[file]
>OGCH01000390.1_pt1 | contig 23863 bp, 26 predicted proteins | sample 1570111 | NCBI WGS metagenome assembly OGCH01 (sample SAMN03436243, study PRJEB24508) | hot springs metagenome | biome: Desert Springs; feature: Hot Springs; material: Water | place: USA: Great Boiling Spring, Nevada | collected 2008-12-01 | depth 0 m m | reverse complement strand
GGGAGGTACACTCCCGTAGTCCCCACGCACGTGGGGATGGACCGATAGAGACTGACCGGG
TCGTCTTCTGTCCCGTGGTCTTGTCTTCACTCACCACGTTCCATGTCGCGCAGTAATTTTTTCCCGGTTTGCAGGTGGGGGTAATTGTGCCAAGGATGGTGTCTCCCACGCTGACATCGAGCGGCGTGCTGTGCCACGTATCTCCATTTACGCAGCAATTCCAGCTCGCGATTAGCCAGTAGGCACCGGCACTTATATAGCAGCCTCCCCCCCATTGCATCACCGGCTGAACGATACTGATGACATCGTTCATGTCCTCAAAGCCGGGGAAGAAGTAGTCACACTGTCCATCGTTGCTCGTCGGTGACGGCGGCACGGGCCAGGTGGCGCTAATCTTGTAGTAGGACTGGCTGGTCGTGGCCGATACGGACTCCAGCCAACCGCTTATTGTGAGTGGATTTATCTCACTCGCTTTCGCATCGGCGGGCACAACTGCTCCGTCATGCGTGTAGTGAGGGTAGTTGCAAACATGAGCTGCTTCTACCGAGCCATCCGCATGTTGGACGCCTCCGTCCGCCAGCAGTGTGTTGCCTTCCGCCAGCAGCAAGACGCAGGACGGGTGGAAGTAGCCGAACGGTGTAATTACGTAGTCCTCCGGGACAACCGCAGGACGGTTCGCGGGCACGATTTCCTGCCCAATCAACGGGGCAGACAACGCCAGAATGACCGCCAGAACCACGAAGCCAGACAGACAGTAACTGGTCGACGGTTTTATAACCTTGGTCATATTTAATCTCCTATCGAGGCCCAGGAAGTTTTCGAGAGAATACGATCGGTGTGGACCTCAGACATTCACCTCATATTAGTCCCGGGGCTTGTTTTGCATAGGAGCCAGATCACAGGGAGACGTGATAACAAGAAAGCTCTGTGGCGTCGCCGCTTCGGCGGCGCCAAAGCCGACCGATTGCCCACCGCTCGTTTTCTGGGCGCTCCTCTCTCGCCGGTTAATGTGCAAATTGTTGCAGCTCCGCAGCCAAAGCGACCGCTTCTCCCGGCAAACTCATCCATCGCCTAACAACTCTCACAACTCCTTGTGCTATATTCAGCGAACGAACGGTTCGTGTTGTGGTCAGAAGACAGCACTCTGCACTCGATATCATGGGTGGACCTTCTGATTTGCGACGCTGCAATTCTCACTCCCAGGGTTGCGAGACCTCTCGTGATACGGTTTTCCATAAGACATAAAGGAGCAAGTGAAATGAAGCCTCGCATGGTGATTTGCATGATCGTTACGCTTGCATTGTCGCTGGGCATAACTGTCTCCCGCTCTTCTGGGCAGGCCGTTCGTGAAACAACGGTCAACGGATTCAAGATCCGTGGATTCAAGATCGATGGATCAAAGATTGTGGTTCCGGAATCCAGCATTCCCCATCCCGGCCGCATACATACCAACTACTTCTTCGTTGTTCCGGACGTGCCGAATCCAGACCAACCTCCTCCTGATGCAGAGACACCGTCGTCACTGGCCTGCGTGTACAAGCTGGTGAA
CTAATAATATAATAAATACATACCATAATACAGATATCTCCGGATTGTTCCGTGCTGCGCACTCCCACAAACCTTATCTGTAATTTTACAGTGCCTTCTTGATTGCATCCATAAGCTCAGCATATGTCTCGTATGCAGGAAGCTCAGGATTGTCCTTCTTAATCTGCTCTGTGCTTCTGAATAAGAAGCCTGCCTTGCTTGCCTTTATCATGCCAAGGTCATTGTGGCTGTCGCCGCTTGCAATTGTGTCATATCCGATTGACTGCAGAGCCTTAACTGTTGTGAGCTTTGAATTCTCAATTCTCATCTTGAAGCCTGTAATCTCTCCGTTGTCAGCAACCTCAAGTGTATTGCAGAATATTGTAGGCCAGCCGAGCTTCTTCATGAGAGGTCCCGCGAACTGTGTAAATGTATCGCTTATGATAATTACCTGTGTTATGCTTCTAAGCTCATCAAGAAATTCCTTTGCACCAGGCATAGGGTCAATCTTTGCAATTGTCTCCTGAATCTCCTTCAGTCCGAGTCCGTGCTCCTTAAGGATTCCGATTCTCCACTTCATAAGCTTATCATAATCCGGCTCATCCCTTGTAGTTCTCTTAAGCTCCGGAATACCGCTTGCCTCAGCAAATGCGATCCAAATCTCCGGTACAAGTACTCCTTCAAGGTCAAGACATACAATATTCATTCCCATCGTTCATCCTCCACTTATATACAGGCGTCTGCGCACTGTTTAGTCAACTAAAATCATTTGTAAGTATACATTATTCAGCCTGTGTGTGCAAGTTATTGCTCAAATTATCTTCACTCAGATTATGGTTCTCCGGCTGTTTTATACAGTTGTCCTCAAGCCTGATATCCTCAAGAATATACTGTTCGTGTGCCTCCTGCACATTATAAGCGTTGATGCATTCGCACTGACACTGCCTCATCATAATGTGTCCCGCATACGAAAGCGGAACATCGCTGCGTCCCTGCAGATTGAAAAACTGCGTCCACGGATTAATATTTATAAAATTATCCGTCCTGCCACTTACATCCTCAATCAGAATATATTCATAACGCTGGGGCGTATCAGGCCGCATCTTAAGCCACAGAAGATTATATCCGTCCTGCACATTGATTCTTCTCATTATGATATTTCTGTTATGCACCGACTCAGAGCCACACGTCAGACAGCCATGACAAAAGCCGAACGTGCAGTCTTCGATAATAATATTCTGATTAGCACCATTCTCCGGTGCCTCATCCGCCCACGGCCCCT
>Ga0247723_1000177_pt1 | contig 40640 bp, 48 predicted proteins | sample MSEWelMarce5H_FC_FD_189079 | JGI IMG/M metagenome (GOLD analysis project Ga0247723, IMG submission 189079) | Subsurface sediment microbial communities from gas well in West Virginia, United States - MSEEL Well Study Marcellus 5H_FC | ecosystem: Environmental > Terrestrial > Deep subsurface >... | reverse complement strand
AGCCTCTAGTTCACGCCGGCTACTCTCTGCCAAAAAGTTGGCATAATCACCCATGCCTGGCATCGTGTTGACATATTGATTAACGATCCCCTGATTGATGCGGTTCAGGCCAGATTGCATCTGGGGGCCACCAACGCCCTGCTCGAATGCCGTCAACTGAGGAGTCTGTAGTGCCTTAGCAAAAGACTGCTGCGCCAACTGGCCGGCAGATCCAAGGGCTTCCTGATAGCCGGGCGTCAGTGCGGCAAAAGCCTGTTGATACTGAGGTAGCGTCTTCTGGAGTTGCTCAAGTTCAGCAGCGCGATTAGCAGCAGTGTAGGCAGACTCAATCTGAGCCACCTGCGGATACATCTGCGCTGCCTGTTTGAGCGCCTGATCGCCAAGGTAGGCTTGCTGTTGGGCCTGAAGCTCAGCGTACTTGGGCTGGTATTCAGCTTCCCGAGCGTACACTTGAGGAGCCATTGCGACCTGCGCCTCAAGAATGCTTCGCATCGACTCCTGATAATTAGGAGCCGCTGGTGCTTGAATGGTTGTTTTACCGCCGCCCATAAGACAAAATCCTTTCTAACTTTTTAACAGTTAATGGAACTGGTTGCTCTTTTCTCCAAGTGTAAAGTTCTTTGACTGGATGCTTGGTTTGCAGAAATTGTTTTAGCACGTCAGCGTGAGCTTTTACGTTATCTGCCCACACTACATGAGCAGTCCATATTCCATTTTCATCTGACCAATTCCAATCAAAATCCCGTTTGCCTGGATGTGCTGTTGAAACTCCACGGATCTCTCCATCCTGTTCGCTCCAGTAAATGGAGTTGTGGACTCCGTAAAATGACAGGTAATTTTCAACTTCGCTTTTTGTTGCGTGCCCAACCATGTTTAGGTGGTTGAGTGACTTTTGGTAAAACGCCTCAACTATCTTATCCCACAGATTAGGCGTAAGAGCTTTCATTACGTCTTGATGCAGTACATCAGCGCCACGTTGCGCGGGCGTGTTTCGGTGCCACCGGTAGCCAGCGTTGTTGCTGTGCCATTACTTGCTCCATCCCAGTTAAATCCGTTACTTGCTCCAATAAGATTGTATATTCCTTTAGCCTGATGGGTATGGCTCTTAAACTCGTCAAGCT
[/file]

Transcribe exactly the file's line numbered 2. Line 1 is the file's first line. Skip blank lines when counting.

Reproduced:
GGGAGGTACACTCCCGTAGTCCCCACGCACGTGGGGATGGACCGATAGAGACTGACCGGG